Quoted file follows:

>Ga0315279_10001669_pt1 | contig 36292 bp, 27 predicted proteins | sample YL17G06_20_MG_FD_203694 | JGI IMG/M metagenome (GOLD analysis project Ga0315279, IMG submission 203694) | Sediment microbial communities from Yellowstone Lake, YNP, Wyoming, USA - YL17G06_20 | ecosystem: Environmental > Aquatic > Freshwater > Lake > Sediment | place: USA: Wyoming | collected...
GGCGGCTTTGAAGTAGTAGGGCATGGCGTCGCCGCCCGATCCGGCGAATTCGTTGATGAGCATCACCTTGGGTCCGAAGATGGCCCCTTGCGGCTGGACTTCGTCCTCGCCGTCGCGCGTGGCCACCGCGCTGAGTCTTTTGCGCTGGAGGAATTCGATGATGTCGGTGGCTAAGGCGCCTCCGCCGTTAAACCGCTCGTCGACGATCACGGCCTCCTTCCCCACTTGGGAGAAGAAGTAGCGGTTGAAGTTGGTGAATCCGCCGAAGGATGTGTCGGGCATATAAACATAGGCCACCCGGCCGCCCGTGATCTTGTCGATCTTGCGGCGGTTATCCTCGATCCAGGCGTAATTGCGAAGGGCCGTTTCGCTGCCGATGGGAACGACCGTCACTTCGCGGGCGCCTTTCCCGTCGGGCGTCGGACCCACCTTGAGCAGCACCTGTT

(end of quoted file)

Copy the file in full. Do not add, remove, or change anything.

>Ga0315279_10001669_pt1 | contig 36292 bp, 27 predicted proteins | sample YL17G06_20_MG_FD_203694 | JGI IMG/M metagenome (GOLD analysis project Ga0315279, IMG submission 203694) | Sediment microbial communities from Yellowstone Lake, YNP, Wyoming, USA - YL17G06_20 | ecosystem: Environmental > Aquatic > Freshwater > Lake > Sediment | place: USA: Wyoming | collected...
GGCGGCTTTGAAGTAGTAGGGCATGGCGTCGCCGCCCGATCCGGCGAATTCGTTGATGAGCATCACCTTGGGTCCGAAGATGGCCCCTTGCGGCTGGACTTCGTCCTCGCCGTCGCGCGTGGCCACCGCGCTGAGTCTTTTGCGCTGGAGGAATTCGATGATGTCGGTGGCTAAGGCGCCTCCGCCGTTAAACCGCTCGTCGACGATCACGGCCTCCTTCCCCACTTGGGAGAAGAAGTAGCGGTTGAAGTTGGTGAATCCGCCGAAGGATGTGTCGGGCATATAAACATAGGCCACCCGGCCGCCCGTGATCTTGTCGATCTTGCGGCGGTTATCCTCGATCCAGGCGTAATTGCGAAGGGCCGTTTCGCTGCCGATGGGAACGACCGTCACTTCGCGGGCGCCTTTCCCGTCGGGCGTCGGACCCACCTTGAGCAGCACCTGTT